What we learned this week

  • What should we make of Francis Fukuyama’s The End of History and the Last Man, 25 years on?


  1. Could you not retitle this: What I read in the Guardian this week.

    Well, Fukuyama still seems fairly secure. There doesn’t seem to be any coherent alternative to globalised liberal market capitalism. I hear assertions of “there must be something better!” but nothing that isn’t a retread of a previous failure or wishy washy tinkering..

    Of course Hegel did not say there was any end point in history, both Marx and Fukuyama asserted their own endings. So something could come down the track, but at present there isn’t anything like the rights of man, nationalism, capitalism or liberalism out there. Not saying nothing new will come, but I can’t see it now.

  2. Hmm, yes. I did this one in a hurry and didn’t give it the usual attention. Apologies.

    I think Fukuyama stands up better now than a lot of people expected at the time, or than when I read him a few years later when everyone was saying that 9/11 had thrown everything into question. That’s partly because he always gave himself a get-out clause, which is the smart way to write about the future. It’s the end of history (but there may be more history to come). It’s the end of ideology (but maybe the end of ideology will create new ideology).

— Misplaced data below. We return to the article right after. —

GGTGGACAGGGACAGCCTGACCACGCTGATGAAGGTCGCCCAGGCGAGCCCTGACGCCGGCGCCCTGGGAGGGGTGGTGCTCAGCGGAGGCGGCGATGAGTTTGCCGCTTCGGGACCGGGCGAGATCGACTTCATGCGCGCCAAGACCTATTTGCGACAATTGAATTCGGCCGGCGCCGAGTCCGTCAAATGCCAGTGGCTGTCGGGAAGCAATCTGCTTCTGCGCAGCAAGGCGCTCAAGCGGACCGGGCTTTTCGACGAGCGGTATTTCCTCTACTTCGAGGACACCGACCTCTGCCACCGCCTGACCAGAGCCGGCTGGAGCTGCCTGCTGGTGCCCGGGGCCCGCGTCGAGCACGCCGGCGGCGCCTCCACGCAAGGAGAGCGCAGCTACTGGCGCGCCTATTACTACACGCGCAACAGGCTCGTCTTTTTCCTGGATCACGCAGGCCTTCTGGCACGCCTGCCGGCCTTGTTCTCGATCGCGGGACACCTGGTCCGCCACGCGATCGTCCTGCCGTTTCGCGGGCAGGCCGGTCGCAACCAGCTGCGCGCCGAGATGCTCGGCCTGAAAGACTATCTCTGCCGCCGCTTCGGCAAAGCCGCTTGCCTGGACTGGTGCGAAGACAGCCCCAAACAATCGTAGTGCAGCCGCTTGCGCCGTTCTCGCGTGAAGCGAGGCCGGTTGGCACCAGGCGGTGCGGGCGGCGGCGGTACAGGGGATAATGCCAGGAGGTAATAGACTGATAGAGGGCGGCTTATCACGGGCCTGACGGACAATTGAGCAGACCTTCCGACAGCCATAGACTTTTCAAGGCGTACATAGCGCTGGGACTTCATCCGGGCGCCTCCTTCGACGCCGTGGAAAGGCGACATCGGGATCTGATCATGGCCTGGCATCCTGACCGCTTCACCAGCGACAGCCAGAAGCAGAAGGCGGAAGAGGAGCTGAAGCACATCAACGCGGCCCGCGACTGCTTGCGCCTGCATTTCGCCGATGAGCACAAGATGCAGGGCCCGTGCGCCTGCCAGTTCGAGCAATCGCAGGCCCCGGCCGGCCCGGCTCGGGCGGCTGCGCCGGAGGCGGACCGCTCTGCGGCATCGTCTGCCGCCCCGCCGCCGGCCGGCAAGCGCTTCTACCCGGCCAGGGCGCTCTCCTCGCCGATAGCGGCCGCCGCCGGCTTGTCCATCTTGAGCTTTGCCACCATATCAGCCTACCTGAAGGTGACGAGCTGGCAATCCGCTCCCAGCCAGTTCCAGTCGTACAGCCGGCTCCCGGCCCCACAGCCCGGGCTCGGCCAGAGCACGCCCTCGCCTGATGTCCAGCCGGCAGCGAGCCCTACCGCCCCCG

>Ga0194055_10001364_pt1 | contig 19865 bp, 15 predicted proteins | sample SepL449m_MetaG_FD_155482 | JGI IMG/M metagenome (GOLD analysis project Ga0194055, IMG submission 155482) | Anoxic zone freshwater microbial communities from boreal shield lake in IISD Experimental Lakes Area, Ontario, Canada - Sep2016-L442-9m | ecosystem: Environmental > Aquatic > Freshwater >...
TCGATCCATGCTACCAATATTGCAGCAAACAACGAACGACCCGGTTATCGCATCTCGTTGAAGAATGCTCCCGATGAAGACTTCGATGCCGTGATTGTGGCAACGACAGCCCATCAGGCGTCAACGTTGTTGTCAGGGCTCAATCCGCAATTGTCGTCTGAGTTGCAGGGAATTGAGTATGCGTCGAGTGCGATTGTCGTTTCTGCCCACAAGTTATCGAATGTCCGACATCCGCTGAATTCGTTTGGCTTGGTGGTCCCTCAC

I do think the focus on big alternatives is too limited though. I don’t see any coherent alternative either, but I do see the inherent unsustainability of liberal market capitalism – as least as currently configured. It looks likely that capitalism will reach a point where it has nowhere left to go, collapsing under the internal strains of debt, inequality and ecological stress. At that point we are truly in a post-ideological age – not one dominated by a single eternal ideology, but in a place where we know that no single ideology can ever be big enough.

    To me one of the dangers of where we are today is that people will lose faith in the capitalism we have and attempt to revert to previous failures. The future is hybrid, as far as I’m concerned.

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